The passage of the Infrastructure Investment and Jobs Act last month, with $65 billion in federal funding allocated to upgrade and expand America’s broadband network, could not have come at a more critical time for New Mexicans. We have one of the worst digital divides in the country, with one report finding that, in about half the counties in our state, fewer than 21% of households actually have high-speed internet access.
When so much of our ability to participate in work, school, our economy and our communities depends on reliable connectivity, the funding our state will receive is a major accomplishment by President Biden that will help close the digital divide. It stands to benefit not only rural residents and our students, but also our state’s overall economic competitiveness.
Now that funding will be distributed to states, it is up to New Mexico’s regulators to ensure this gets done responsibly and equitably – and that means finally prioritizing broadband for our rural and tribal communities.
New Mexico has long had significant disparities in broadband access, which hit such rural areas as the East Mountains and our tribal communities the hardest. In McKinley County, nearly 60% of households lack broadband access. This is unacceptable in today’s economy and society where the internet is essential to everything we do – and it could have been avoided.
Our digital divide is in part the result of the failings of Internet Service Providers (ISPs). A June 2021 report found that Lumen Technologies, formerly CenturyLink, discriminated against lower-income, rural and tribal communities by blatantly failing to invest in essential fiber-optic buildout in those areas where they do not expect to turn a high profit.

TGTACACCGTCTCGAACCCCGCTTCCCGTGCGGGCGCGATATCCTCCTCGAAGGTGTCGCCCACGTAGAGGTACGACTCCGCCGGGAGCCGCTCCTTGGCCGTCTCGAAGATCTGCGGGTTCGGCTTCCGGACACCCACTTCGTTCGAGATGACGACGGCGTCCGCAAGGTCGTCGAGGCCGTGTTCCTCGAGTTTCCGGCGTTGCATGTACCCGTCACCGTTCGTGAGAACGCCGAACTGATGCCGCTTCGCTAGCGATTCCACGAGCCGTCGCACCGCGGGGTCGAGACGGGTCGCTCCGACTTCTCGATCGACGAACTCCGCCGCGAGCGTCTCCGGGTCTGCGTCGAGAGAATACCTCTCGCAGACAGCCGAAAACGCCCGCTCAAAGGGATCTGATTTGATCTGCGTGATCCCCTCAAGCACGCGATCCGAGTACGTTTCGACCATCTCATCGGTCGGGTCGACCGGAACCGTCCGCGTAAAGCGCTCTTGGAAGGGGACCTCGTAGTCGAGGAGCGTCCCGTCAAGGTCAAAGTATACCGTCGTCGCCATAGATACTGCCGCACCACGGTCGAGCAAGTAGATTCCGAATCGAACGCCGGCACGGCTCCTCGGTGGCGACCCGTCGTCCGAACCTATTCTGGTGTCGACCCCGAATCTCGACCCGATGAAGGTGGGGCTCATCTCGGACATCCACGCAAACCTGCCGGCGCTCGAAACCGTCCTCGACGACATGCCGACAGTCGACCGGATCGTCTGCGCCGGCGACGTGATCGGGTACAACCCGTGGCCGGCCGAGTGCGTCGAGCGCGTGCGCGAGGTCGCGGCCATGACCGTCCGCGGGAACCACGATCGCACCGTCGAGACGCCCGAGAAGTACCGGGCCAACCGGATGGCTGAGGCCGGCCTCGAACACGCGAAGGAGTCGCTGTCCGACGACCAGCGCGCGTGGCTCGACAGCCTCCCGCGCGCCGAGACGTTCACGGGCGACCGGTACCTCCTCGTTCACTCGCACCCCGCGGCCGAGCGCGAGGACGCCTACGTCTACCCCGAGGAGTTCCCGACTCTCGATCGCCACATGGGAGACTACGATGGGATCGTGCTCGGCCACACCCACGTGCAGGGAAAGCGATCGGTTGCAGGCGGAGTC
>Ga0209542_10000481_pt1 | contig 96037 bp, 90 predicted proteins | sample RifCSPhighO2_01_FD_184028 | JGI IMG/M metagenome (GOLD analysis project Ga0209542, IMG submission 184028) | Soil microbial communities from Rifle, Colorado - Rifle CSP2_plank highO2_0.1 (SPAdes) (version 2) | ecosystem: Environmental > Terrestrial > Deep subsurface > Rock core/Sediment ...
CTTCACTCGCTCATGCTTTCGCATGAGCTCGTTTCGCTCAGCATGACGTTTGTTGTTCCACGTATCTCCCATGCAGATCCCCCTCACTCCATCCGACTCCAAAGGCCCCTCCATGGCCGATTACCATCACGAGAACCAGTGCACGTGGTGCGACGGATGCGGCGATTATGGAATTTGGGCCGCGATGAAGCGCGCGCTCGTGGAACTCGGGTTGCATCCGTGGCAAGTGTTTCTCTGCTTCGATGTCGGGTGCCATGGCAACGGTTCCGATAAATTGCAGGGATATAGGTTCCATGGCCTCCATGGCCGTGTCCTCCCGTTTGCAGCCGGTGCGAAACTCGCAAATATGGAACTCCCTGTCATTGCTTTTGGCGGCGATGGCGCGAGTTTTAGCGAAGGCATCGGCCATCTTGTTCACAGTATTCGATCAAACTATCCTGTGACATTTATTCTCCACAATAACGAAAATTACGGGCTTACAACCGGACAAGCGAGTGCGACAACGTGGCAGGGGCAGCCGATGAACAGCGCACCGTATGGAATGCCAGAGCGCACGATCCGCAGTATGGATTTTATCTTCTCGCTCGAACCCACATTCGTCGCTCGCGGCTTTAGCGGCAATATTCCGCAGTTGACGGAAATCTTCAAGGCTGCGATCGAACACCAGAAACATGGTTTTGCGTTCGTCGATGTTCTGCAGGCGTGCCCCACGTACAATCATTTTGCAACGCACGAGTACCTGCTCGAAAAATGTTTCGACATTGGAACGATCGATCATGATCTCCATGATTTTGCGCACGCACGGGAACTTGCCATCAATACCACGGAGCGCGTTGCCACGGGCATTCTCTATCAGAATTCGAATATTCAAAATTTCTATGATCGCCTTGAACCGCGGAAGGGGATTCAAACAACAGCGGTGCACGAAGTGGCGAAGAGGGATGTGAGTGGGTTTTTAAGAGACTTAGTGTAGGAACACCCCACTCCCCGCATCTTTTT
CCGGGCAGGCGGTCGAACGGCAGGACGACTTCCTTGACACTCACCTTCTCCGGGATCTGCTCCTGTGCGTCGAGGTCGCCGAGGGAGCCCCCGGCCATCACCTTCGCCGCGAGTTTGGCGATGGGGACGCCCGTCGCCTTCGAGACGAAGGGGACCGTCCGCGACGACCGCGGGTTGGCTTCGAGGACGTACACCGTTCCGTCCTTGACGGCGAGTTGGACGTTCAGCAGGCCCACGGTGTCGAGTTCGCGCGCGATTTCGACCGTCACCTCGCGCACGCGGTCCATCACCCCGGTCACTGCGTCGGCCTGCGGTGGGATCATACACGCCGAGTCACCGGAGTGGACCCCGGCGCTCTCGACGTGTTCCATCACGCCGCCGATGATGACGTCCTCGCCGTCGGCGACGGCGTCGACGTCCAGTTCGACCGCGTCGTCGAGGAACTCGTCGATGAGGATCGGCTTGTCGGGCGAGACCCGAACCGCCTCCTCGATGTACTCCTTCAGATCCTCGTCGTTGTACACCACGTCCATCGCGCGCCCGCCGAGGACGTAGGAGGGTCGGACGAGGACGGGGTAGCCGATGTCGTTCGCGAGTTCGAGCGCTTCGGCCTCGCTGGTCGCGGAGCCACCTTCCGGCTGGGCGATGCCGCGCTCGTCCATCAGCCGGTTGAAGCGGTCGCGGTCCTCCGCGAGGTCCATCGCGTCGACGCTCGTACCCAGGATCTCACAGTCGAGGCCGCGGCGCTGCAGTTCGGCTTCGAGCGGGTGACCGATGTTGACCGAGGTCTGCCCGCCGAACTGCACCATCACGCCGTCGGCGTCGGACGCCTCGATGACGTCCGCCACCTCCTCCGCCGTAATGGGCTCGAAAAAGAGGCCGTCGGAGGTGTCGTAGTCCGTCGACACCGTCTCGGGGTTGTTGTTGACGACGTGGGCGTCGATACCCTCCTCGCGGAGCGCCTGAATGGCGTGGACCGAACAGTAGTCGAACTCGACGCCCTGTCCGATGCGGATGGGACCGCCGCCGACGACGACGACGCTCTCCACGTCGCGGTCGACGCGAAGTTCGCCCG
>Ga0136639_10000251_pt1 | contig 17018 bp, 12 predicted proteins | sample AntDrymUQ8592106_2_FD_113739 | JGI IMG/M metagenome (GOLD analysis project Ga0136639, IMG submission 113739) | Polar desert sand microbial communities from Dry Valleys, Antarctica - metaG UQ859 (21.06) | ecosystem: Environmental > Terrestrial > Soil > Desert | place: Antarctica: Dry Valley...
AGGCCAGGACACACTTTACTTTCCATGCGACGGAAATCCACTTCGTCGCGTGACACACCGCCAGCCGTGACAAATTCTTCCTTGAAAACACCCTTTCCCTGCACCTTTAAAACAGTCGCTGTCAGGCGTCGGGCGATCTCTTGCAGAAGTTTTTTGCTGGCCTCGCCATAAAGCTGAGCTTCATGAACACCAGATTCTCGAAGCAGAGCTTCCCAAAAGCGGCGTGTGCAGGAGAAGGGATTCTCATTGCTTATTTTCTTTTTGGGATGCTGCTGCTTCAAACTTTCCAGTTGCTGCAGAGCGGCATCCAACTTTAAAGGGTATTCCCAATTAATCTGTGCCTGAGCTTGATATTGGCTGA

No American should be left behind or limited to less reliable wireless connections because of their income or where they live, and our state regulators have a responsibility to prioritize these areas and use federal broadband funding to close this gap.
Although it is one of the largest ISPs serving New Mexico, there is strong evidence that Lumen has allowed much of our existing infrastructure to fall into disrepair. As executive vice president of CWA/IUE Local 7011 and a former Lumen employee, I’ve seen firsthand the impact of this neglect – unreliable connections, spotty service and the inability to share adequate bandwidth within households. CWA has shared documentation of these concerns, including dozens of photos – from cables strung along fence posts to wires on the ground – with New Mexico regulators.
In addition to building new broadband infrastructure, New Mexico desperately needs to invest in upgrading, repairing and maintaining our existing broadband network. And we need regulation in place to ensure deployment is done right, with a skilled union workforce that knows the equipment, the infrastructure and the communities. Currently, our state regulates only copper lines, telephone and voice. This needs to change to match the infrastructure needs of the 21st Century.
Before we fund broadband buildout projects, we need regulations and guarantees in place to ensure that New Mexicans in our most vulnerable regions do not get the short end of the stick. Sen. Michael Padilla, interim vice chair of the Science, Technology and Telecommunications Committee, has shown interest in CWA’s ideas for regulating broadband, but expects the process to take several years. Meanwhile, he is proposing elimination of the New Mexico Public Regulation Commission’s oversight over Lumen’s phone service, which would allow the company to abandon customers they deem unprofitable before an alternative is in place.
CWA members are ready to get to work. Let’s repair what we have. Let’s make sure we have reliable facilities to carry broadband service. And let’s make broadband a reality for the entire state.
We don’t want to be always under construction, but if New Mexico’s regulators don’t act quickly, that’s exactly where we could end up.